I've been recently given the Director of Communications position and have been asked to come up with a comprehensive communications strategy designed for our particular church body, mission, and vision, etc. I was hoping to not completely reinvent the wheel and was wondering if you had any white papers that could be used as a framework for developing our strategy?
I know what shy is, and I am not shy. At least not anymore. Growing up that’s all I was. It is what people told me I was. It was what I didn’t want to be. The dictionary defines shy as these words: bashful, easily embarrassed, timid, restrained, and reserved. Shy is thought of as a permanent personality trait. It is something you are and will continue to be. Knowing as a little girl what gained the most attention, I avoided it. I monitored my behavior with a microscope and punished myself for getting out of the box I held myself in. At times the box was safe and kept me from embarrassment but most of the time my box was a prison and the unrealistic standards I held myself to added to my anxiety.
I work with churches every week desperate to fill or "fix" a communications role with someone who has the passion and skill set to help with their communications activity. Unfortunately, many candidates who take on that communications role aren't equipped to succeed once they’re in it. Here are three common landmines I've seen sabotage best laid plans and promising new hires:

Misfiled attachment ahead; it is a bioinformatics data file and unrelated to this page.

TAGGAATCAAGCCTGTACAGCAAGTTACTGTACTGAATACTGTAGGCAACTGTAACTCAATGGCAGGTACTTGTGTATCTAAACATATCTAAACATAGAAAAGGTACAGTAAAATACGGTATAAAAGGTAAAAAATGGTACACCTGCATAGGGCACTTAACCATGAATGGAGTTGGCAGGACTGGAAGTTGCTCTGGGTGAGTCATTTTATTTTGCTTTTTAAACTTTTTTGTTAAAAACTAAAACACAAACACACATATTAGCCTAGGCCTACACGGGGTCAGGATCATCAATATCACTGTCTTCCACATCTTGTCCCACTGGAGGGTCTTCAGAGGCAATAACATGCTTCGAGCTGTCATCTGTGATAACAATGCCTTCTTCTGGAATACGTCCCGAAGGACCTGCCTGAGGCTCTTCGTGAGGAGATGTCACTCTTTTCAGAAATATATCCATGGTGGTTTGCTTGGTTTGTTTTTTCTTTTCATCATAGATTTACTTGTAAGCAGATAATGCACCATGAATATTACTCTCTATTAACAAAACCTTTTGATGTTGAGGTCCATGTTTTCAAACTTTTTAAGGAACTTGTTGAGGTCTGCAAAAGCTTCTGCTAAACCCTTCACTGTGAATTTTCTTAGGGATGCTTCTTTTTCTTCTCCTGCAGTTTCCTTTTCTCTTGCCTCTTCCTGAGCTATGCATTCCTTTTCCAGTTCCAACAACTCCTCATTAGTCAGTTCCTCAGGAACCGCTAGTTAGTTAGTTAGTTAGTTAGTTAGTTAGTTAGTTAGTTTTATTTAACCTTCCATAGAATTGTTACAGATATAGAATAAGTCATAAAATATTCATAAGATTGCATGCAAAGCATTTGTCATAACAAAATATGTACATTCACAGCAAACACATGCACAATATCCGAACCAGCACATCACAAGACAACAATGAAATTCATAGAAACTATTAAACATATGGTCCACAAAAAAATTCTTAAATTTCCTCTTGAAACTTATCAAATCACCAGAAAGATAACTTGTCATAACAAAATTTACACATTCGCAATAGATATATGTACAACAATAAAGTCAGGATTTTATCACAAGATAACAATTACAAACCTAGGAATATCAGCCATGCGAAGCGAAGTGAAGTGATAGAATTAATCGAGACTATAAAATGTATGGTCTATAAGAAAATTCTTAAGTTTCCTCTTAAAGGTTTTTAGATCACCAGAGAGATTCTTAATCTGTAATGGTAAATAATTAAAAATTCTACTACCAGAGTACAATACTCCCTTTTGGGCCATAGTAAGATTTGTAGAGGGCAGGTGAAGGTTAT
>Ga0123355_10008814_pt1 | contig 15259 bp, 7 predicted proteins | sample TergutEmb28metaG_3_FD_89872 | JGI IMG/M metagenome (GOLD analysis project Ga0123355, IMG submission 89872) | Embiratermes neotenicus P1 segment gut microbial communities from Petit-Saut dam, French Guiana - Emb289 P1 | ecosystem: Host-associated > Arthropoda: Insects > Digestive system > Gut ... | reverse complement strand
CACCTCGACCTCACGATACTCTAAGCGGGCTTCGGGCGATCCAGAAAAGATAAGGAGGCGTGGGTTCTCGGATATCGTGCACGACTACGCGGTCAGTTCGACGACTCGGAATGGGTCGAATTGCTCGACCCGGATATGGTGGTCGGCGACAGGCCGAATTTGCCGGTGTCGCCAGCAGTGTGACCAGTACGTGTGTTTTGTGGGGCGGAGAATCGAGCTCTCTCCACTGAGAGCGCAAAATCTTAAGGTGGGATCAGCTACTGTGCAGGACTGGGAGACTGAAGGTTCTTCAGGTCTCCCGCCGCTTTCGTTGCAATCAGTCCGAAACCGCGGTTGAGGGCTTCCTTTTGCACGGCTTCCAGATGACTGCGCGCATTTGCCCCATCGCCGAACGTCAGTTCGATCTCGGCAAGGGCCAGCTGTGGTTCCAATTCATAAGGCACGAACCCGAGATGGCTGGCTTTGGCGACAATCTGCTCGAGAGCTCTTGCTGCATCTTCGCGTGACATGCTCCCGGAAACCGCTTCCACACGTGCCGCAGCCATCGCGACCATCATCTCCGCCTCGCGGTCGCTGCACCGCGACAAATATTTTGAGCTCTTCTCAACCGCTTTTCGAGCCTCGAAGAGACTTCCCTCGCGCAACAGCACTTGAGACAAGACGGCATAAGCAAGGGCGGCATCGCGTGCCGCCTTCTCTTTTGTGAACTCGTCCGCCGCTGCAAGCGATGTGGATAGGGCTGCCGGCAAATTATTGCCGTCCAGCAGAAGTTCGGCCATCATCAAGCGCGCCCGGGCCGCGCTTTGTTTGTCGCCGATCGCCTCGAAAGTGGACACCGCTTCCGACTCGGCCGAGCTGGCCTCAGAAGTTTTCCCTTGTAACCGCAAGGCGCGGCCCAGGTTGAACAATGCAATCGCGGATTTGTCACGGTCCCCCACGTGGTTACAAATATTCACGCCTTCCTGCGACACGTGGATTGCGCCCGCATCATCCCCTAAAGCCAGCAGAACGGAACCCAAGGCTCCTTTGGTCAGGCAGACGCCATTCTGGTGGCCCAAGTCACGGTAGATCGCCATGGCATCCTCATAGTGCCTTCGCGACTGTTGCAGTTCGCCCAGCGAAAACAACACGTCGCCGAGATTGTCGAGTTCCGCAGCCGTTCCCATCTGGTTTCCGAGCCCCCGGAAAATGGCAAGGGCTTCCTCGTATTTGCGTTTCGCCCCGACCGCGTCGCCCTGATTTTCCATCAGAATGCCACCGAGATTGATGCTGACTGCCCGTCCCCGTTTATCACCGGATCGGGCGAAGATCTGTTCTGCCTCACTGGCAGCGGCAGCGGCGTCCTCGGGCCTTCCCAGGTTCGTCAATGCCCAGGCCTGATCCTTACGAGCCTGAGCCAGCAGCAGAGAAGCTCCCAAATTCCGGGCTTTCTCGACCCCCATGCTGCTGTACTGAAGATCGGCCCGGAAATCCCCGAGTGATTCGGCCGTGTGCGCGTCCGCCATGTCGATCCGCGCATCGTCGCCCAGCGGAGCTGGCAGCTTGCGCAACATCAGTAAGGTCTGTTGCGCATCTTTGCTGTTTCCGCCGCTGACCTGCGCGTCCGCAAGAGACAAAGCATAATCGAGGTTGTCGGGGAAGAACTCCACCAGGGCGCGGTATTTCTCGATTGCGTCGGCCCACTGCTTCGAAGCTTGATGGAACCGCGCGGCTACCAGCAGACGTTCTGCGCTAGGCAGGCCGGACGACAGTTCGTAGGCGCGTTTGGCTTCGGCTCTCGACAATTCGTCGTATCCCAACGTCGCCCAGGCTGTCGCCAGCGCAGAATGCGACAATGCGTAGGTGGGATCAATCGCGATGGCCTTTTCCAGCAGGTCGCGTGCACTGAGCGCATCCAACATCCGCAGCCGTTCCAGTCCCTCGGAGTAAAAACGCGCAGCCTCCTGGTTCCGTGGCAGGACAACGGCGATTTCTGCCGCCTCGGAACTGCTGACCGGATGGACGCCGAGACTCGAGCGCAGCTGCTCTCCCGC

Do you endorse different Facebook pages for the different departments? I'm looking for a way ministry leaders can get pertinent info out to those interested without clogging up main communication channels in the church. It seems there would be challenges ensuring those pages reflect our values and don't get us into any sticky situations.
When I audit communications teams and functions for organizations, a crucial part of the process is leading informal focus groups with key stakeholder groups. In almost every case, I encounter team members from different departments who are frustrated with each other because they are not fully aware of changes before they are implemented.